Princess Elisabeth of Hesse-Kassel

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Elisabeth of Hesse-Kassel
Hereditary Princess of Anhalt
Born(1861-06-13)June 13, 1861
Copenhagen, Denmark
DiedJune 7, 1955(1955-06-07) (aged 93)
Dessau, East Germany
SpouseLeopold, Hereditary Prince of Anhalt
IssuePrincess Antoinette of Anhalt
FatherPrince Frederick William of Hesse-Kassel
MotherPrincess Anna of Prussia

Princess Charlotte Elizabeth Alexandra Mary Louise of Hesse-Kassel (German: Elisabeth Charlotte Alexandra Maria Luisa von Hessen-Kassel; 13 June 1861 – 7 June 1955), was a Princess of Hesse-Kassel by birth and, by her marriage to Leopold, Hereditary Prince of Anhalt, the Hereditary Princess of Anhalt.


Elisabeth was born in Copenhagen, the daughter of Prince Frederick William of Hesse-Kassel and Princess Anna of Prussia, a granddaughter of Frederick William III, King of Prussia, she was the couple's second child and eldest daughter.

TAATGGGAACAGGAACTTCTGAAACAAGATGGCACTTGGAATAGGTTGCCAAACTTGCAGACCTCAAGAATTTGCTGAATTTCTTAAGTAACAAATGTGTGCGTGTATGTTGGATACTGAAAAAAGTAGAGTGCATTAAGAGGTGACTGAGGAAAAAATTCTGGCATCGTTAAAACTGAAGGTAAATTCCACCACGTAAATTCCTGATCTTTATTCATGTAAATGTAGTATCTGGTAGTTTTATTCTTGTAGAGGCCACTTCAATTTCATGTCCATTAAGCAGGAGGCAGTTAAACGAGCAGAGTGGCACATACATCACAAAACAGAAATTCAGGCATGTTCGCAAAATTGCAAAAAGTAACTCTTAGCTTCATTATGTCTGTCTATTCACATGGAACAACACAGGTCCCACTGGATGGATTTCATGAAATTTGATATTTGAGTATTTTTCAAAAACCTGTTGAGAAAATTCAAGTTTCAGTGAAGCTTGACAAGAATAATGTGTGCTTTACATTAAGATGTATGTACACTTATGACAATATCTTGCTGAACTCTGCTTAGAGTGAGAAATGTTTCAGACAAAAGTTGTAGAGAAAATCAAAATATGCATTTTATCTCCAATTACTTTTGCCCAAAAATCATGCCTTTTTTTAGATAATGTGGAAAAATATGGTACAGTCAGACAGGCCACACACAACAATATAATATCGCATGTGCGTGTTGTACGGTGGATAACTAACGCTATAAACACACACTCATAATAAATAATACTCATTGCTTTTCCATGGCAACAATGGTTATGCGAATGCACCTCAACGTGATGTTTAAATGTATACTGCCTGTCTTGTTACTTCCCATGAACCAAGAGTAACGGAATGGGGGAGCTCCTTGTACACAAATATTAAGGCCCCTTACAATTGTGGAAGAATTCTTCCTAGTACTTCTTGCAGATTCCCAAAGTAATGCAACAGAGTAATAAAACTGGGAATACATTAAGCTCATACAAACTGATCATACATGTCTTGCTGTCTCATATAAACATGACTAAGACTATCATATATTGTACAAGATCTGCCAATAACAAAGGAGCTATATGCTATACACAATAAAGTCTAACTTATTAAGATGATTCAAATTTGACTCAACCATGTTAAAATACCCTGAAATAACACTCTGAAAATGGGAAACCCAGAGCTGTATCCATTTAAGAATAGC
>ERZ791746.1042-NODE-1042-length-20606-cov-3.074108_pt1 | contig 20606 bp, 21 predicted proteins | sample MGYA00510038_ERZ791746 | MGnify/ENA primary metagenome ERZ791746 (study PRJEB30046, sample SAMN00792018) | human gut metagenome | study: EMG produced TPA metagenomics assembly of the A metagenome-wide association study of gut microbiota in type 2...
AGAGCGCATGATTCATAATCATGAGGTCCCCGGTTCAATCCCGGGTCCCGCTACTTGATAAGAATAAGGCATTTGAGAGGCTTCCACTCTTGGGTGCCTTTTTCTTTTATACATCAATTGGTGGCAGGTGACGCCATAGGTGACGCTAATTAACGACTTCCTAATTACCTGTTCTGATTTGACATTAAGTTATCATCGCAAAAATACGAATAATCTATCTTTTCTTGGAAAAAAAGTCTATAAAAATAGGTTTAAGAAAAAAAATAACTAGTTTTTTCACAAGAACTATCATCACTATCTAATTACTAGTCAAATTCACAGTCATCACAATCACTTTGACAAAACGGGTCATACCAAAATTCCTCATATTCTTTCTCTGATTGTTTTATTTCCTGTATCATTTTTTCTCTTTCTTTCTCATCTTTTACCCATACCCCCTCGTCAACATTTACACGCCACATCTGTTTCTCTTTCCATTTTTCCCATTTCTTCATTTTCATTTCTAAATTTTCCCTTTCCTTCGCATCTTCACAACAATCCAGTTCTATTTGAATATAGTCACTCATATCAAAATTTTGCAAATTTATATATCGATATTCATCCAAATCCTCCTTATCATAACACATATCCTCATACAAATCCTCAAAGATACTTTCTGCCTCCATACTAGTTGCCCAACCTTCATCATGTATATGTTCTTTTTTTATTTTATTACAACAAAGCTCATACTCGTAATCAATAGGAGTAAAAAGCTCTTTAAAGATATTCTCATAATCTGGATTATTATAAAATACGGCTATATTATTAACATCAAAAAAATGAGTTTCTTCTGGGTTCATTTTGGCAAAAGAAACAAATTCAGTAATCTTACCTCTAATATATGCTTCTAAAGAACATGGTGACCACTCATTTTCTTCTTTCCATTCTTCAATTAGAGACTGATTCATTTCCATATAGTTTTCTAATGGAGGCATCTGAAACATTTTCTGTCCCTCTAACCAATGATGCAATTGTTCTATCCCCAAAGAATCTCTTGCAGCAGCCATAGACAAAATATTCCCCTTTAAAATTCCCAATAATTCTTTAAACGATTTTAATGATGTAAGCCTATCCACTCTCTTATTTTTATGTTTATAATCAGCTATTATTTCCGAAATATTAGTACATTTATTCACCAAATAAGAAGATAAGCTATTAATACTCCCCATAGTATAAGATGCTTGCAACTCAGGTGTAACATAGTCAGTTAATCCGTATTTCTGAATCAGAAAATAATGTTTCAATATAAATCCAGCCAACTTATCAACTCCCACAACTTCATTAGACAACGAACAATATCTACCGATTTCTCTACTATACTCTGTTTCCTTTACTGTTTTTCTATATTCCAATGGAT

Elisabeth was considered as a possible bride of Leopold, Duke of Albany, the fourth son of Queen Victoria, it was said that Leopold was eager to meet Elisabeth based on news of her good reputation. While the two met in November 1879, no marriage plans materialized.[1]

Elisabeth became engaged in December 1883 to Leopold, Hereditary Prince of Anhalt. Leopold was the heir to the Duchy of Anhalt-Dessau and the son of Frederick I, Duke of Anhalt, and Princess Antoinette of Saxe-Altenburg. On 26 May 1884, the couple married in a lavish ceremony at Philippsruhe Castle in Hanau. A commemorative medal was issued for the occasion, as was common with royal marriages in the Duchy of Anhalt.

Leopold and Elisabeth had one child:

Leopold died suddenly in Cannes, France, on 2 February 1886. Antoinette was not eligible to succeed her father as the Hereditary Princess of Anhalt due to the Salic Law, so Leopold's claim was inherited by his younger brother, the future Frederick II, Duke of Anhalt. Elisabeth never remarried and survived her husband by nearly 70 years, she died in Dessau 7 June 1955, less than a week before her 94th birthday. She is buried in Dessau.



  1. ^ Zeepvat, Charlotte (1998). Queen Victoria's Youngest Son: The Untold Story of Prince Leopold. Sutton Publishing Ltd. p. 187. ISBN 0 7509 3791 2.